Signing a Will in Texas with Coronavirus Concerns (Social Distancing)
Texas Will-signings during the Coronavirus (COVID-19) prove challenging because the Texas Estates Code requires that a typed Last Will and Testament be signed by two witnesses (and you’ll usually want a notary, too). So, what are the options for the signing of a Will in Texas with the need for “social distancing”?
Here are the Top 3 Methods for Signing a Will in Texas during Coronavirus distancing:
Method #1. Sign a Handwritten Will (“Holographic Will”)
The Texas Estates Code provides that a handwritten will is valid without witnesses or a notary. Just be sure that the will is 100% in your own handwriting and signed by you. In a pinch, if you don’t have a last will and testament, you can handwrite your will. It’s not perfect, but it’s much better than dying without a will. If you die without a Will, your property would be divided in accordance with the Texas laws of intestate succession… In other words, if you don’t have a Will, the State of Texas has one for you.
Method #2. Use a Trust Instead of a Will
The Texas Estates Code actually does not require a trust agreement to be witnessed (or even notarized). If you can hire an estate planning lawyer to remotely create a trust agreement for you, you can legally create that trust without anyone else present.
The problem with this is that your property has to GET IN to the trust in order for your trust to transfer the property to your loved ones after death. Estate planners call this “funding the trust.” Funding the trust may require a notary and/or witnesses. For example, if you have a retirement account that you want to flow through your trust, that beneficiary designation form may require witness and/or notary. Another example is transferring your house into the trust–that’s typically done with a deed, which should be notarized.
Method #3. Use an Online Notary or other Creative Solution
There is such a thing as online notary. They can sign in your “presence,” if they follow the rules of the State of Texas.
Another creative solution our estate planning law has used: Stay physically far away from the witnesses and notary. The Texas Estates Code requires that the witnesses and notary be in the presence of the Will-Signer (“testator”). However, that presence requirement doesn’t mean you need to be seated together, shake hands and share a pen!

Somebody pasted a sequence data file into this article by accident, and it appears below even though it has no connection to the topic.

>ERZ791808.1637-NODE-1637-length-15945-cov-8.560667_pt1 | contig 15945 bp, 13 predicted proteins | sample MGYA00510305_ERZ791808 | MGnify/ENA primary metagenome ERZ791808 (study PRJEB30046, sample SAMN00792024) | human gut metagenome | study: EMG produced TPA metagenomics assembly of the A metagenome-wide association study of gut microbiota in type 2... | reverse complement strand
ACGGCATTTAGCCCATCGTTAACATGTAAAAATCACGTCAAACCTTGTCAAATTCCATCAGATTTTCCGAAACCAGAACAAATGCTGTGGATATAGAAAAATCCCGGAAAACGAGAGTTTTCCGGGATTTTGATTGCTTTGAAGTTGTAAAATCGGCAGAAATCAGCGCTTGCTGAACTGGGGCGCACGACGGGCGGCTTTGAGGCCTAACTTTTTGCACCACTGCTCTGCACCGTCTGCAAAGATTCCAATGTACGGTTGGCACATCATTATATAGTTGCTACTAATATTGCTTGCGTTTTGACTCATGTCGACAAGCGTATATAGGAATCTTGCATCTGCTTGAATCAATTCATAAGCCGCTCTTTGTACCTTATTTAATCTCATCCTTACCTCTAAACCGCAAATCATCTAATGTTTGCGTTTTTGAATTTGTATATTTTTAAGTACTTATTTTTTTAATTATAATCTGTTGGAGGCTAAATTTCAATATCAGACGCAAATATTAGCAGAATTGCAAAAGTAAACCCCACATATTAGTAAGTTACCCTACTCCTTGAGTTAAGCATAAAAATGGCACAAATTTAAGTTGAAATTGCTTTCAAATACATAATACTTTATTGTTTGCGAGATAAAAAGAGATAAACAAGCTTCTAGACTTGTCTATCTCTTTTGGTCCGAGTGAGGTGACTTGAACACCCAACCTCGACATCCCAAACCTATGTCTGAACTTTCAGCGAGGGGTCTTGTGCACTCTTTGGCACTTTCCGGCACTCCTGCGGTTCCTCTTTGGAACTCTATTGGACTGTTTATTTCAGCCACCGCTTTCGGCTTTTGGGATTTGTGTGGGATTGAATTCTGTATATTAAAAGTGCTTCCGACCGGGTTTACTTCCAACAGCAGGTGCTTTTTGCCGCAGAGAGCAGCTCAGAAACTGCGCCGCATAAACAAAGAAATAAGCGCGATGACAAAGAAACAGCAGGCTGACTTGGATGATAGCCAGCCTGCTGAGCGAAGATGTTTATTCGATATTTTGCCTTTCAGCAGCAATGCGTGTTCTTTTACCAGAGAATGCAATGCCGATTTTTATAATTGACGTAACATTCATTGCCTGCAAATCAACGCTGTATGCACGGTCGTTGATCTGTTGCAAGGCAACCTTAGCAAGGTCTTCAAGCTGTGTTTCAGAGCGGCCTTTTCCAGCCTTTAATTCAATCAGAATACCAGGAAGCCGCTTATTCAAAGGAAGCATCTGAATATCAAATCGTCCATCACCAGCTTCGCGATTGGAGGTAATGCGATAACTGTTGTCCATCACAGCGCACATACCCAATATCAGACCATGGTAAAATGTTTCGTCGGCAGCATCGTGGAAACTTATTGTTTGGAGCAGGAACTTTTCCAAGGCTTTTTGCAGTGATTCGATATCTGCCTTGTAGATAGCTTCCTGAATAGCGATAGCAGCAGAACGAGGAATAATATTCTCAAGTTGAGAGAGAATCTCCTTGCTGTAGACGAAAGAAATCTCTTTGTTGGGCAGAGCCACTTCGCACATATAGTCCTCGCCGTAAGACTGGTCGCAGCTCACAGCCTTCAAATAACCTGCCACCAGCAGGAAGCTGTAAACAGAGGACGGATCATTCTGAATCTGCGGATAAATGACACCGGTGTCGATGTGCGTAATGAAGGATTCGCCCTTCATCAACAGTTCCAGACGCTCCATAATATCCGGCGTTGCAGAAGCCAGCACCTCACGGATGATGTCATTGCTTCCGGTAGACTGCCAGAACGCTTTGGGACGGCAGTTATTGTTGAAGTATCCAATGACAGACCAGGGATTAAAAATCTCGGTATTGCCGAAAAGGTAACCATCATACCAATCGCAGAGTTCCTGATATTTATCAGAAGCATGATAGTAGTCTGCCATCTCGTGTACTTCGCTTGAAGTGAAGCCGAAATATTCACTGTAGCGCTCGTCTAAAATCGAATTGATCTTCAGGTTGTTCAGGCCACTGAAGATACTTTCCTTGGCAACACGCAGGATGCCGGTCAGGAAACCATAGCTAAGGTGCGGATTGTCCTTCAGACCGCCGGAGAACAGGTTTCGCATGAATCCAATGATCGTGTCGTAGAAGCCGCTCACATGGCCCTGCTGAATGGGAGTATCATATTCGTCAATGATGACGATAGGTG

For example, for multiple estate planning clients last week, we went out into the parking lot of our law office to do the signings. That’s right, we took two witnesses and a notary out to the parking lot to be in the “presence” of the will-signer. We didn’t have to get close to one another physically, and I actually enjoyed going outside and getting some sunshine.
Maybe we’ll do will-signings in the law office parking lot after Coronavirus! We can be like a drive-thru for Wills!
To ask a legal question or get legal help from and Texas Wills and Probate lawyer Isaac Shutt, use the online contact form to the right or call (214) 302-8197. If you prefer to meet at the probate law office in person, the attorneys will gladly offer a free consultation.
Visit www.ShuttLawFirm.com for more information on Estate Planning in the Dallas area, Wills vs. Trusts, How to Sign a Will in Texas During the Coronavirus, or send any other questions for estate planner Isaac Shutt to email@example.com.
Shutt Law Firm’s estate planning law office is in Richardson, Texas, conveniently located just north of Dallas, and just south of Plano, TX. The law office is near the intersection of highway 75 and Campbell Road in Richardson, Texas.
You can also call Mr. Shutt at (214) 302-8197 for more information on the topic discussed in this article or to discuss a different legal matter.
Please consider the Shutt Law Firm for probate in Texas, Texas Last Will and Testaments, estate disputes, Trust disputes, or you need Richardson probate lawyers serving Dallas, Plano, Allen, McKinney, Garland, Addison, Denton, TX, Collin County, Tarrant County, Rockwall County, or surrounding North Texas area.
DISCLAIMER: Nothing in this brief article constitutes legal advice. The information provided herein is merely provided in the spirit of education and is believed to be accurate as of the time it was originally prepared, and laws change. If you have a legal question, you should consult a lawyer for your specific legal situation. Further, nothing in this article shall be construed to have started an attorney-client relationship. No such relationship exists until both you and and an attorney at Shutt Law Firm sign an engagement letter.